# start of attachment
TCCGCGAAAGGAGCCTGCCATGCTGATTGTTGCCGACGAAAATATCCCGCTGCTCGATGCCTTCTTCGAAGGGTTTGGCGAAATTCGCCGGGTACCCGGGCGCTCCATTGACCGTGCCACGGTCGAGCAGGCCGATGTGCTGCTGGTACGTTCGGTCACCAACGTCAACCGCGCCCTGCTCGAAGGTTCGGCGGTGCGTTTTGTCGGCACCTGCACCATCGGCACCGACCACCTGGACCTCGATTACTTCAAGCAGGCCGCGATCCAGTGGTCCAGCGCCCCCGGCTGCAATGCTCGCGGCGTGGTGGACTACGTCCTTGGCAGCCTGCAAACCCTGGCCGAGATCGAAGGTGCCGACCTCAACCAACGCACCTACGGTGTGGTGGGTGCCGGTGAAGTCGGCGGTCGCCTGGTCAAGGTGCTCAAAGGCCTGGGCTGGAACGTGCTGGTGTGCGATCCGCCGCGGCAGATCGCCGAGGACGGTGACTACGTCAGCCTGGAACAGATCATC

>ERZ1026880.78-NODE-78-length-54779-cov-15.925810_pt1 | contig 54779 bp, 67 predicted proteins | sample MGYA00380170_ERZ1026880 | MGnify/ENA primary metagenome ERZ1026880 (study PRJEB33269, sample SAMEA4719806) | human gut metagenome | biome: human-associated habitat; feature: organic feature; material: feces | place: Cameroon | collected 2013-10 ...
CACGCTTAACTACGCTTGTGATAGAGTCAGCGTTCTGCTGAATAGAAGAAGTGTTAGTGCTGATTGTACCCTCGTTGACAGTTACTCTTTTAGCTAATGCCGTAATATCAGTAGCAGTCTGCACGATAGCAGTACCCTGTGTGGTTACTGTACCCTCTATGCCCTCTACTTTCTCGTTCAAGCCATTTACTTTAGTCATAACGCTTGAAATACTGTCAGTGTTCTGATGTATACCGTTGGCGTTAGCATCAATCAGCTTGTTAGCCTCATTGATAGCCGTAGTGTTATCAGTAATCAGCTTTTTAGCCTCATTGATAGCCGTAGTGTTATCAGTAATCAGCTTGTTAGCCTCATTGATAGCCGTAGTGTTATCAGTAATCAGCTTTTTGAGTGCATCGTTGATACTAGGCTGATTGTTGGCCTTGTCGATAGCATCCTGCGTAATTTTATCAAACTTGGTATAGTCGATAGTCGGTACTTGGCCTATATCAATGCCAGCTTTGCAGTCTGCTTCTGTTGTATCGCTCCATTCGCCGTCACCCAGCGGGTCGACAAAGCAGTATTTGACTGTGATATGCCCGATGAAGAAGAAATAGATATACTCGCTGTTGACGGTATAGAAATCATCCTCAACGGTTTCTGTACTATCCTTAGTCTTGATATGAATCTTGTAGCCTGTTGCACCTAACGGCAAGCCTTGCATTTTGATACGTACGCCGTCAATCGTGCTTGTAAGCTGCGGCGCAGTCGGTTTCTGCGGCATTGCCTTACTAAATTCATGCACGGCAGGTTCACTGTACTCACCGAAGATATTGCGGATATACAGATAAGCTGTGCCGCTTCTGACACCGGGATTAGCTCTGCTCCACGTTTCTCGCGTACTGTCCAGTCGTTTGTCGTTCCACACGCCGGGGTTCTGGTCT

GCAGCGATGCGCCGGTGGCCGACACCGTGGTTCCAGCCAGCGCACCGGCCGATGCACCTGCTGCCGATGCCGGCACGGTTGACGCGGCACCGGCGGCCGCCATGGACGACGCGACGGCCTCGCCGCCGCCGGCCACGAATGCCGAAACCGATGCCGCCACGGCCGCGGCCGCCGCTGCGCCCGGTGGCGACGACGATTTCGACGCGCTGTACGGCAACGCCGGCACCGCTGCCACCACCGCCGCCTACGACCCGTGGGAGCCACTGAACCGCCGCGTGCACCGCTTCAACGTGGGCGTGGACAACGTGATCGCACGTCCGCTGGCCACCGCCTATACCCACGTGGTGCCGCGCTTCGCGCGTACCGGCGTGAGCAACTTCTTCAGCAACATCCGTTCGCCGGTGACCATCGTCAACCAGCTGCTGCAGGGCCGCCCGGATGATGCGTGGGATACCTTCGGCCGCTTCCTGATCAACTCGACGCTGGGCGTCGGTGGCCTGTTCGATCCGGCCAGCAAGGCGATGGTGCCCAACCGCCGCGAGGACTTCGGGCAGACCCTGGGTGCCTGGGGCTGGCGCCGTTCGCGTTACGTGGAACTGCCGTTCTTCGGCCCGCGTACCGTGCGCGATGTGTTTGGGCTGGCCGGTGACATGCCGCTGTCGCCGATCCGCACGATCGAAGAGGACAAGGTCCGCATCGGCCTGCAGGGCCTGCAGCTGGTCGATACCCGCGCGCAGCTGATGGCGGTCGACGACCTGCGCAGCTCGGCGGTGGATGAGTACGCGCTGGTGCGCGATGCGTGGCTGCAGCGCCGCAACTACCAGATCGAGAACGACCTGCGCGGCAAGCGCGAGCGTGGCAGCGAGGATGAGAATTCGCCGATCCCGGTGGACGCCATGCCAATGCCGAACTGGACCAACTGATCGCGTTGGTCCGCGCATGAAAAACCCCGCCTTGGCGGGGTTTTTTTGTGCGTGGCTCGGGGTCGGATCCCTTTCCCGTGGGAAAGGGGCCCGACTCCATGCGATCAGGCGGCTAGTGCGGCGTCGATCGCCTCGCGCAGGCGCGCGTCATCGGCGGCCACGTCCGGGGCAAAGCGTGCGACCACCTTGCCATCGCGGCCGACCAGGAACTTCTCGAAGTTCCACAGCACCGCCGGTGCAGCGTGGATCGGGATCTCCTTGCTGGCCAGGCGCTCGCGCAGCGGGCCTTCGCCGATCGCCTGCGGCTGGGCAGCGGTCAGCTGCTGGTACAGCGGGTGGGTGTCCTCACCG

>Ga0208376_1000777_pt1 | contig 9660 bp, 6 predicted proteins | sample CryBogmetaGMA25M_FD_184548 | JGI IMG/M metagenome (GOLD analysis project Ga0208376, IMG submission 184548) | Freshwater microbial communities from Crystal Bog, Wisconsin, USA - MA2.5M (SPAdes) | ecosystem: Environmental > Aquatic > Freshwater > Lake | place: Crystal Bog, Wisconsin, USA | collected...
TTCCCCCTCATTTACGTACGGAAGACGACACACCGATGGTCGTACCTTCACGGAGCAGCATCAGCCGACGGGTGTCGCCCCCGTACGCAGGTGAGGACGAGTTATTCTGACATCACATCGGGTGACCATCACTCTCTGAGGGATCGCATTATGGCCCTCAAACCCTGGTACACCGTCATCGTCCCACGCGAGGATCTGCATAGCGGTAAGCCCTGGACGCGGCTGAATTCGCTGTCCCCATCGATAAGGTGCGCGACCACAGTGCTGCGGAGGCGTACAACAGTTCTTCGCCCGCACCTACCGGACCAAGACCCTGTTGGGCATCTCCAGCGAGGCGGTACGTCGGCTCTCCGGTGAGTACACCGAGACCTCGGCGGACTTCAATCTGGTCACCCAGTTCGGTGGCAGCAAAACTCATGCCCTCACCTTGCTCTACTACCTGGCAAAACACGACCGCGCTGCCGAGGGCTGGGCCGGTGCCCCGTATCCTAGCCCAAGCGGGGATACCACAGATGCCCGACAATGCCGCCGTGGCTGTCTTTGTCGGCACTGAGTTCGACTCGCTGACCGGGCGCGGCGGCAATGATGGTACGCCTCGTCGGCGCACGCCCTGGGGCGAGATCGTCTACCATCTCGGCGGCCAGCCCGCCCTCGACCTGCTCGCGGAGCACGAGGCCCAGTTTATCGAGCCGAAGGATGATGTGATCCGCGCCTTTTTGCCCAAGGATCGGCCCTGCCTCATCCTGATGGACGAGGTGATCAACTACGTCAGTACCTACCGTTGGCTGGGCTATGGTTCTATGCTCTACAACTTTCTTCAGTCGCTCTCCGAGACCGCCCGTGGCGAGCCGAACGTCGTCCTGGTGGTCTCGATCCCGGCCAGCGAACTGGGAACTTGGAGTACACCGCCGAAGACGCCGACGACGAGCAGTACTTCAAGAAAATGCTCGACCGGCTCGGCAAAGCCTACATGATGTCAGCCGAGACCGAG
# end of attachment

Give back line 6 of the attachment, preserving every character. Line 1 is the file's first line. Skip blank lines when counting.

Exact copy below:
TTCCCCCTCATTTACGTACGGAAGACGACACACCGATGGTCGTACCTTCACGGAGCAGCATCAGCCGACGGGTGTCGCCCCCGTACGCAGGTGAGGACGAGTTATTCTGACATCACATCGGGTGACCATCACTCTCTGAGGGATCGCATTATGGCCCTCAAACCCTGGTACACCGTCATCGTCCCACGCGAGGATCTGCATAGCGGTAAGCCCTGGACGCGGCTGAATTCGCTGTCCCCATCGATAAGGTGCGCGACCACAGTGCTGCGGAGGCGTACAACAGTTCTTCGCCCGCACCTACCGGACCAAGACCCTGTTGGGCATCTCCAGCGAGGCGGTACGTCGGCTCTCCGGTGAGTACACCGAGACCTCGGCGGACTTCAATCTGGTCACCCAGTTCGGTGGCAGCAAAACTCATGCCCTCACCTTGCTCTACTACCTGGCAAAACACGACCGCGCTGCCGAGGGCTGGGCCGGTGCCCCGTATCCTAGCCCAAGCGGGGATACCACAGATGCCCGACAATGCCGCCGTGGCTGTCTTTGTCGGCACTGAGTTCGACTCGCTGACCGGGCGCGGCGGCAATGATGGTACGCCTCGTCGGCGCACGCCCTGGGGCGAGATCGTCTACCATCTCGGCGGCCAGCCCGCCCTCGACCTGCTCGCGGAGCACGAGGCCCAGTTTATCGAGCCGAAGGATGATGTGATCCGCGCCTTTTTGCCCAAGGATCGGCCCTGCCTCATCCTGATGGACGAGGTGATCAACTACGTCAGTACCTACCGTTGGCTGGGCTATGGTTCTATGCTCTACAACTTTCTTCAGTCGCTCTCCGAGACCGCCCGTGGCGAGCCGAACGTCGTCCTGGTGGTCTCGATCCCGGCCAGCGAACTGGGAACTTGGAGTACACCGCCGAAGACGCCGACGACGAGCAGTACTTCAAGAAAATGCTCGACCGGCTCGGCAAAGCCTACATGATGTCAGCCGAGACCGAG